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Transitioning into a New YOU

Transitioning into a New YOU

Think of a field. A farmer ploughs the field every year with the same seeds. The location of the field and the dirt in the field remain the same, yet those plants grow differently each time. They change in texture and taste. They change in size and shape. Natural shifts in the sun, rain, cold, and warmth form the seeds differently year after year.

Our lives are similar to those seeds. With every change, new chapter, and transition, we become a slightly different version of ourselves. We still have the same likes and dislikes, and the same family and loved ones around us. But through a conscious or unconscious – planned or unplanned – change that occurs, a new YOU emerges.

Sometimes we are forced into a transition – one we do not want to experience. We might kick and scream and panic. Other times we are excited by this new change, just like first-time parents in anticipation of their newborn. And other times we go into it prepared. We research, we plan, we organise.

No matter the reason for the change, be aware of the transformation it will have on you. Here are ways to embrace the new YOU to the fullest.

First things first: Acknowledge your transition

Take a step back and mindfully create a daily routine during this new planned or unplanned stage in life. A routine will help you maintain a semblance of order. From meeting your basic needs to caring for your children, organise your day in a way that is manageable. Incorporate a few of your favourite things, such as running, eating a vegetarian diet, or starting your day with a cup of tea. This small piece of order during a major life transition can both clear your mind and eliminate some of the chaos around you.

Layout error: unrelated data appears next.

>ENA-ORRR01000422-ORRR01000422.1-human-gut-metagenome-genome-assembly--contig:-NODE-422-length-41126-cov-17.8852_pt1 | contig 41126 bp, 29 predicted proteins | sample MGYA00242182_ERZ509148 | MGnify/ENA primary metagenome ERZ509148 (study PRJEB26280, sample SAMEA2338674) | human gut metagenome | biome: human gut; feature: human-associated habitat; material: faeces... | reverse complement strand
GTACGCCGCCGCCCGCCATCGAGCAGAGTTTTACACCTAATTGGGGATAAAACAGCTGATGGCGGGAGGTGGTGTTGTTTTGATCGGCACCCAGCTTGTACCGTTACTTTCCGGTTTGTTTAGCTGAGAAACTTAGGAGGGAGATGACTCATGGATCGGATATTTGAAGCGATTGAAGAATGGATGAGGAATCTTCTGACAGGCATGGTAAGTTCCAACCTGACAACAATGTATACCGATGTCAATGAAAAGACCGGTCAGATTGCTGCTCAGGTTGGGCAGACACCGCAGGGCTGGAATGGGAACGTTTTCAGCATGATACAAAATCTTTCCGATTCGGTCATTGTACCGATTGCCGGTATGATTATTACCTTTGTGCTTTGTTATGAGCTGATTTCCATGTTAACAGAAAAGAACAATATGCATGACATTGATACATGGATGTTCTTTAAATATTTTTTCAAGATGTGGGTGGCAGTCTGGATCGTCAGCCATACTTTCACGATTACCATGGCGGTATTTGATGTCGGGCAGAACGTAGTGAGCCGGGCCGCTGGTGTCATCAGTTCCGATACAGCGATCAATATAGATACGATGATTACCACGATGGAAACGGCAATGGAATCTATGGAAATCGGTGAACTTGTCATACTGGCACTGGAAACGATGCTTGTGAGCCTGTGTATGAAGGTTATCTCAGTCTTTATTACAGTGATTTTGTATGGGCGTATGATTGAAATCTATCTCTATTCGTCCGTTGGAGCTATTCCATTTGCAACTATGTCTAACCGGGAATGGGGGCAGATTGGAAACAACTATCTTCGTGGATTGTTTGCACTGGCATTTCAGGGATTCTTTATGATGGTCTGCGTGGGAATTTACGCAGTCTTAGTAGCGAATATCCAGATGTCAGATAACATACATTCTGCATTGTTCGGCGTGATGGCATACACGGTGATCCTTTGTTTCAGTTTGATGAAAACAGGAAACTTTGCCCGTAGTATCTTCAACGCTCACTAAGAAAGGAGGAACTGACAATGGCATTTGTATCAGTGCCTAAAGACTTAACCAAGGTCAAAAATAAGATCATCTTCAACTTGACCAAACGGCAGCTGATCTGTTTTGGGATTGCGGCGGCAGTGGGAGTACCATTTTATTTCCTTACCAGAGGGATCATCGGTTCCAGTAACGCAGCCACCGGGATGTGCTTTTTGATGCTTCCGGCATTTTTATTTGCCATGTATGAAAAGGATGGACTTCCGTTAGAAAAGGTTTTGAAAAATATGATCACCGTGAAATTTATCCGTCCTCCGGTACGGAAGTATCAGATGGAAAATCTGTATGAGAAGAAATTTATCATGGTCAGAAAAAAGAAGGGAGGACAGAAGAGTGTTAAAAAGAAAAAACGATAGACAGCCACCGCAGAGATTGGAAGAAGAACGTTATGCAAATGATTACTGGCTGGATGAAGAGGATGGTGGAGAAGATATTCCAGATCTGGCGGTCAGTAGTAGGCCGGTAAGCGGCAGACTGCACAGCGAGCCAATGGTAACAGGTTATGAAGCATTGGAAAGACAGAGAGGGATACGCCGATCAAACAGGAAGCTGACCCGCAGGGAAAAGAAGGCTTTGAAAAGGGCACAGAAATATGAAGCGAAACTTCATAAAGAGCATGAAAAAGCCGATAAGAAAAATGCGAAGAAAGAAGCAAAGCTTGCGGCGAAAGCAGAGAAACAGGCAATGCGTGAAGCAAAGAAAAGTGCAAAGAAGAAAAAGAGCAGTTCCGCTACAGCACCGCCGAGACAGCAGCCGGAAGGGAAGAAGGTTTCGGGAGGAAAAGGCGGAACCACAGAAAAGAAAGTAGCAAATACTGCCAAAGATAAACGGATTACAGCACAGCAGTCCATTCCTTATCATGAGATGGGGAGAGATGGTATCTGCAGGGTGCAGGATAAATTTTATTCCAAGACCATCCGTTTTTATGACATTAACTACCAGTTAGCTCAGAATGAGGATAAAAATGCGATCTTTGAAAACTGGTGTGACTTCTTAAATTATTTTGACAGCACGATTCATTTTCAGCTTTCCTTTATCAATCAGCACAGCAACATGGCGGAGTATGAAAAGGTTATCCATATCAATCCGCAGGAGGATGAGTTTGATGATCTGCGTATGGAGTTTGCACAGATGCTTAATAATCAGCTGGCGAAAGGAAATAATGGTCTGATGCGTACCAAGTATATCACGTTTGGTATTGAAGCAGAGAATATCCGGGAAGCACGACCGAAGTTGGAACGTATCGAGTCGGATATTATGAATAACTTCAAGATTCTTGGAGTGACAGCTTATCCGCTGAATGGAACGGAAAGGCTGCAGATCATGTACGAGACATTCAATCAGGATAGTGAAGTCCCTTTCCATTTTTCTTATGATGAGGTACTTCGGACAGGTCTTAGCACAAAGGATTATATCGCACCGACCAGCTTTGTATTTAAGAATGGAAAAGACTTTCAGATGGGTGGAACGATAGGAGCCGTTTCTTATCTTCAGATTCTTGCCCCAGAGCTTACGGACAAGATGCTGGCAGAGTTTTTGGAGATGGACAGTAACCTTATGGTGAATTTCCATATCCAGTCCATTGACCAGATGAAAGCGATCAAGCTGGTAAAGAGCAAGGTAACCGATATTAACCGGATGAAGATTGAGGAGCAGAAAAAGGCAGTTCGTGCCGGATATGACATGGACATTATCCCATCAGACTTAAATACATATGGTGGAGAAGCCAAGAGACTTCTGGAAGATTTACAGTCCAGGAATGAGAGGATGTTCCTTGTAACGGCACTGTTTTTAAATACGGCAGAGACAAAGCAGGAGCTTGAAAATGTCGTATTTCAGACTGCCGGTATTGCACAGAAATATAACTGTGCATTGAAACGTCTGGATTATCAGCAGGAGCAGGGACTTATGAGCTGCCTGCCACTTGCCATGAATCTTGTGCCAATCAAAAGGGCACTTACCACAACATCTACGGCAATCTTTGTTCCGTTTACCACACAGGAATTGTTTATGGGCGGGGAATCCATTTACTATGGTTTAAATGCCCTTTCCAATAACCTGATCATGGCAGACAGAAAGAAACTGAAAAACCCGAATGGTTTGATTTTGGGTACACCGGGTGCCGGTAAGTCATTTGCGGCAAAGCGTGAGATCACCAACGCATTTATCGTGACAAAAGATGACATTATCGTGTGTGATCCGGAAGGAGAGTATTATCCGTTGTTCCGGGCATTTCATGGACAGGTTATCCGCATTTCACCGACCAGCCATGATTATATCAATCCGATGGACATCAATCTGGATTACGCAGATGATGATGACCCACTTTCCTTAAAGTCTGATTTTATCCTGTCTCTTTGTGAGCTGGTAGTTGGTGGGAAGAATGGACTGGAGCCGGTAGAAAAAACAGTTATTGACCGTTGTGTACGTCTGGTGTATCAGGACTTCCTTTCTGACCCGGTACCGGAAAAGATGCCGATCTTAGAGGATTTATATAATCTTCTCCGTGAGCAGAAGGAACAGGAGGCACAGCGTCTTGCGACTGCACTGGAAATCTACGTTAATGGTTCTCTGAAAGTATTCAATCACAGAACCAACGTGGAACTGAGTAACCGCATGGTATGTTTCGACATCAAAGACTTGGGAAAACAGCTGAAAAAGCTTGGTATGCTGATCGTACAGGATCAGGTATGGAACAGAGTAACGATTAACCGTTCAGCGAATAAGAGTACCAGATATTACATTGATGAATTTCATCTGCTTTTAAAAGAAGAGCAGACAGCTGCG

Prioritise what matters most

As change takes place, you may feel overwhelmed and lost. Growing into the new YOU can be daunting and scary. Remember to prioritise what is most important to you! Ask yourself which areas in your life you would like to get back on track. If you are relocating, this may involve getting your family settled and locating immediate resources for your needs. If you are a new parent, you may need to prioritise a bit of alone time to recharge. Keep your top priorities to a minimum at first, not expecting more of yourself than you have mental and physical stamina for.

Work through the emotional changes

No matter how exciting or sad this change is, there is always the loss of the before. The emotions of transitioning are very similar to the emotions of grief or loss. Strong emotions of denial, anger, guilt, depression, and even loneliness can take hold. This is normal! Acknowledge these feelings so you are better able to work through them. Ignoring them will only prolong your transition. There is no set time of how long it may take you to accept your new life. Take it one day at a time, regularly checking in with yourself to reassess your feelings.

Re-design yourself

What will this new YOU look like in this new environment? Do you want to ‘copy-paste’ your former routine and activities? Or are there new projects, hobbies, and activities you want to venture into? Take time to envision what that new routine would look like, where you want to spend your time, and what the new YOU looks like. Set short-term and medium-term goals to work toward those changes.

Thrive with the new YOU

Now think of that field again. The farmer does everything he or she can to provide for the seeds that are planted. Each one uses the nutrients, light, and care to evolve into something slightly different each year. Just like you use the circumstances, outcomes, and changes around you to evolve into something different with each transition. Understand that some changes are good and some are hard. Some will happen quickly and some will take years. But each of them helps you embrace the ever-evolving YOU.

Contribution by Tracy Kautzmann.

Tracy is the Director of Global Client Relations at IMPACT Group. She enjoys identifying challenges and solving issues that hinder growth as organizations strive to improve the future state of their business. Having lived in eight countries and relocated a total of 17 times, Tracy considers herself a global nomad. She is passionate about empowering others to achieve their personal and professional goals.

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